Jered McLenigan

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BLOOD WEDDING (Wilma): Movement in the veins

Lorca’s BLOOD WEDDING makes a fitting vehicle for the Wilma Theater in-house troupe.

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Theater in Sketch: HOW TO USE A KNIFE (InterAct)

The InterAct Theater goes behind the scenes of a working kitchen

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HOW TO USE A KNIFE (InterAct): A sharp new play

Scene one is hilarious; scene two wipes the smile right off your face.

Lenta (Aneta Kerova) and the Old Woman (Azetz Papadopoulou). Sketch by Chuck Schultz.

ADAPT! (Wilma): On the brink of dawn

Blanka Zizka boldly steps forth as both debut playwright and seasoned director of the semi-autobiographical ADAPT!

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CONSTELLATIONS (Wilma): Love in the multiverse

“We have all the time we ever had.”

Aaron Cromie and Ian Merrill Peakes in Walnut Street Theatre’s PETER AND THE STARCATCHER (Photo credit: Mark Garvin).

PETER AND THE STARCATCHER (Walnut): A wacky look at the backstory of Peter Pan

An outstanding ensemble recounts the backstory of Peter Pan in a madcap prequel with music.

Marc LeVasseur as Oscar Wilde. Photo by Mark Garvin.

OSCAR WILDE: FROM THE DEPTHS (Lantern): A love that dared not speak its mind

With his brilliant work and tragic arc, Oscar Wilde remains a fascinating figure.

The 1990s called; they want their facade back.

What Can The Wilma Do With $10 Million?

A new $10 million in funds includes money for an updated facade, a cafe space, and a 10-member artistic company.

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Chatting with the Lantern’s Charles McMahon about his new play on Oscar Wilde

Charles McMahon discusses the inspiration, themes, and format of his new play on Oscar Wilde, prior to its world premiere with Lantern Theater Company.

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ANTIGONE (Wilma): Spectacular, but a spectacular failure

The man behind the 2013 Fringe Festival hit AJAX, The Madness directs his version of ANTIGONE for the Wilma Theater.

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Not of an Age: Remembering 10 years of Shakespeare in Clark Park

Performers past and present share their thoughts and memories on a decade of Shakespeare in Clark Park.

Jered McLenigan, Ed Swidey and Keith Conallen.

ROSENCRANTZ AND GUILDENSTERN ARE DEAD (Wilma): A contemporary classic, in three parts

Tom Stoppard’s ROSENCRANTZ AND GUILDENSTERN ARE DEAD is perhaps the most ubiquitous work of postmodern drama.

Ross Beschler and Zainab Jah in HAMLET. Photo by Alexander Iziliaev.

HAMLET (Wilma): Blanka Zizka’s daring production amazes while keeping its distance

Not unlike the U.S. Constitution, HAMLET endures partly because its imperfections and spaces allow for different ways to read it.

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The winners of the 2014 Barrymore Awards…

From about 100 entries, winners in twenty-two categories were selected by a panel of twelve judges and announced at the Barrymore Awards ceremony tonight. InterAct Theatre’s Down Past Passyunk won top…

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2013/14 Critics’ Awards: The best in Philadelphia theater

For the second year, Phindie asked local theater writers to vote on the best theatrical work produced in or near the city in the 2013/14 theater season.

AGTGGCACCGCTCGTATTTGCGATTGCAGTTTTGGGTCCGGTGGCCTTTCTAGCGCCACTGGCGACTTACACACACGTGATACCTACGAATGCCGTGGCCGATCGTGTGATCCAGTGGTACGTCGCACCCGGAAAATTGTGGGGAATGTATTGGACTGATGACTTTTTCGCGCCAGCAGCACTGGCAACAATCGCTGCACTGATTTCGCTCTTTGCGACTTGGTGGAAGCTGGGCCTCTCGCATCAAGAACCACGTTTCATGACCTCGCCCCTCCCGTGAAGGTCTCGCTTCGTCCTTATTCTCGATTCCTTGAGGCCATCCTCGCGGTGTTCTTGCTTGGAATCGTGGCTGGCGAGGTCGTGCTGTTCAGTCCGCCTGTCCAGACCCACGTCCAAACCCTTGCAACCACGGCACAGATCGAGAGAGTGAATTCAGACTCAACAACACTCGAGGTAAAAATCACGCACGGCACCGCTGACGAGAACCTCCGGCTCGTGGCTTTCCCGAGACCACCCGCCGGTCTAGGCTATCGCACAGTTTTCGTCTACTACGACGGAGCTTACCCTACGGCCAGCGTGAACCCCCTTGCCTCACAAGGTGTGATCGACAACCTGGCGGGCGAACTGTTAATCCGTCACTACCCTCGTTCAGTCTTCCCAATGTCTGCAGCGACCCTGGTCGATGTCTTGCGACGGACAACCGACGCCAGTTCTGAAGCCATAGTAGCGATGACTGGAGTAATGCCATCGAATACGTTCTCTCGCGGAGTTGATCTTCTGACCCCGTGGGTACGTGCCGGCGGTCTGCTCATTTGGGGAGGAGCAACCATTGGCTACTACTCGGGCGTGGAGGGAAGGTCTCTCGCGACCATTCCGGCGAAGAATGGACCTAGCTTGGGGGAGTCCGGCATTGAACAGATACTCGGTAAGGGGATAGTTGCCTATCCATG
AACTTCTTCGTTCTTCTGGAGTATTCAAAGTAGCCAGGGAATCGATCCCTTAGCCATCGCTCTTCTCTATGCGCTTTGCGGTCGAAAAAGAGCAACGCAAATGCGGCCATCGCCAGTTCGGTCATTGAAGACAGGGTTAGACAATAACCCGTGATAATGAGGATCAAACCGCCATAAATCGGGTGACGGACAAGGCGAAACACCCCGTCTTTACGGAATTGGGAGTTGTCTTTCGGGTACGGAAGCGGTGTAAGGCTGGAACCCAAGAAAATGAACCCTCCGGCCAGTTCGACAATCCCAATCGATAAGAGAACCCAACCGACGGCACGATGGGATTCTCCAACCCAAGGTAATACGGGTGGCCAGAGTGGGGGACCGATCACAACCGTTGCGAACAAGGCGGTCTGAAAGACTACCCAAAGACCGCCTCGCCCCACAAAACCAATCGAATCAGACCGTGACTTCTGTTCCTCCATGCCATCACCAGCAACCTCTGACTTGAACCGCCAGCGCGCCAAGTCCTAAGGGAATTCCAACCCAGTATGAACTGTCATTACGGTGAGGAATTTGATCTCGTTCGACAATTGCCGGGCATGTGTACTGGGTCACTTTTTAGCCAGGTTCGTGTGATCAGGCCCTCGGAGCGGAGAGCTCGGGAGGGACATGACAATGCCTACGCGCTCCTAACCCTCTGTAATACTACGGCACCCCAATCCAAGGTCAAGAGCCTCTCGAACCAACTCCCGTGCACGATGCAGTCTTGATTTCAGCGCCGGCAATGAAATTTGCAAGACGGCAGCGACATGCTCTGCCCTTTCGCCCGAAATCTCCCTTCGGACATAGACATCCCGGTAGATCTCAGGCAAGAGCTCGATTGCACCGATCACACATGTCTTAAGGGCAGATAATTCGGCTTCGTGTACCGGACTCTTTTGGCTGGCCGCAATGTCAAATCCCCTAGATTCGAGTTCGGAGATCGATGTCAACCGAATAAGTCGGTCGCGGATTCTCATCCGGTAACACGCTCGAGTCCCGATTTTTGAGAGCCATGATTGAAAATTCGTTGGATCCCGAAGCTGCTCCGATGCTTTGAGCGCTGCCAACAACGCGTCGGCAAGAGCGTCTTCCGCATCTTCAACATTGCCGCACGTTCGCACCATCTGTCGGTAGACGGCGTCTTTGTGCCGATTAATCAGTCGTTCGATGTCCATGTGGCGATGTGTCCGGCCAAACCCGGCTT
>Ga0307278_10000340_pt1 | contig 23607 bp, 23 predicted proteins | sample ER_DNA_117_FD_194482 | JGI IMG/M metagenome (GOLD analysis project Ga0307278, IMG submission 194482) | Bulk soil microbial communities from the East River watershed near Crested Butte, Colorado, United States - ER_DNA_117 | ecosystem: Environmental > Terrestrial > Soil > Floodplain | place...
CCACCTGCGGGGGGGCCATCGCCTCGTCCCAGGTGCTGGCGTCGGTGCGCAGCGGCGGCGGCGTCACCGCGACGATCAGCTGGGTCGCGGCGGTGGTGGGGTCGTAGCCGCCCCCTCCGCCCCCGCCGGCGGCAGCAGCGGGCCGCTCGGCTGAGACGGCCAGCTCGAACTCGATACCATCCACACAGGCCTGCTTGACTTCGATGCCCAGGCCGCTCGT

Annie Henk, Jered McLenigan, David Bardeem in RITU COMES HOME. Photo by Kathryn Raines

RITU COMES HOME (InterAct): Two gay men who practice Safe Charity become parents

Jason (David Bardeen) and Brendan (Jered McLenigan) ease the paucity of Ritu’s (Rebecca Khalil) existence by sending monthly checks through an aid organization. The last thing in the world they’d ever expect would be for their charity case to show up in their living room.

(Photo credit: Mark Garvin)

THE RISE AND FALL OF LITTLE VOICE (Walnut): A 60-Second Review

Some of life’s biggest journeys begin with that one small voice in our heads, telling us to take an unexpected leap of faith. As a painfully shy young girl channeling bold songstresses of the past through her deceased father’s record collection, Ellie Mooney delightfully shows audiences how to find the power within, as the star of THE RISE AND FALL OF LITTLE VOICE.

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The fault, dear Brutus, is Super Racism: Makoto Hirano Criticizes Lantern’s Julius Caesar

“Will it be in yellow face,” my friend asked when I told him about Lantern Theater Company’s decision to stage Shakespeare’s Julius Caesar in feudal Japan, when what the meant was “in kimonos with some Japanese screens and music” seemed somehow culturally tone deaf.

Jered McLenigan as Marc Antony (Photo courtesy of Mark Garvin)

JULIUS CAESAR (Lantern): Political persuasion in feudal Japan

If William Shakespeare was alive today he’d be a …. well, he’d probably be a poet and playwright, but he’d also make a damn good political speechwriter. The crux of his JULIUS CAESAR, now in an accessible production by Lantern Theater Company, comes in a speech following the title character’s assassination.

Joe Guzmán and Forrest McClendon in THE TRAGEDY OF JULIUS CAESAR at the Lantern, with set design by Meghan Jones (Photo credit: Mark Garvin)

On the Universality of Shakespeare: Roman History through a Shoji Screen in the Lantern’s THE TRAGEDY OF JULIUS CAESAR

Director Charles McMahon, founding artistic director of the Lantern Theater Company, asserts that all of Shakespeare’s plays, whenever or wherever they’re set, are in fact observations about contemporary England. By shifting the locales to places outside of his homeland.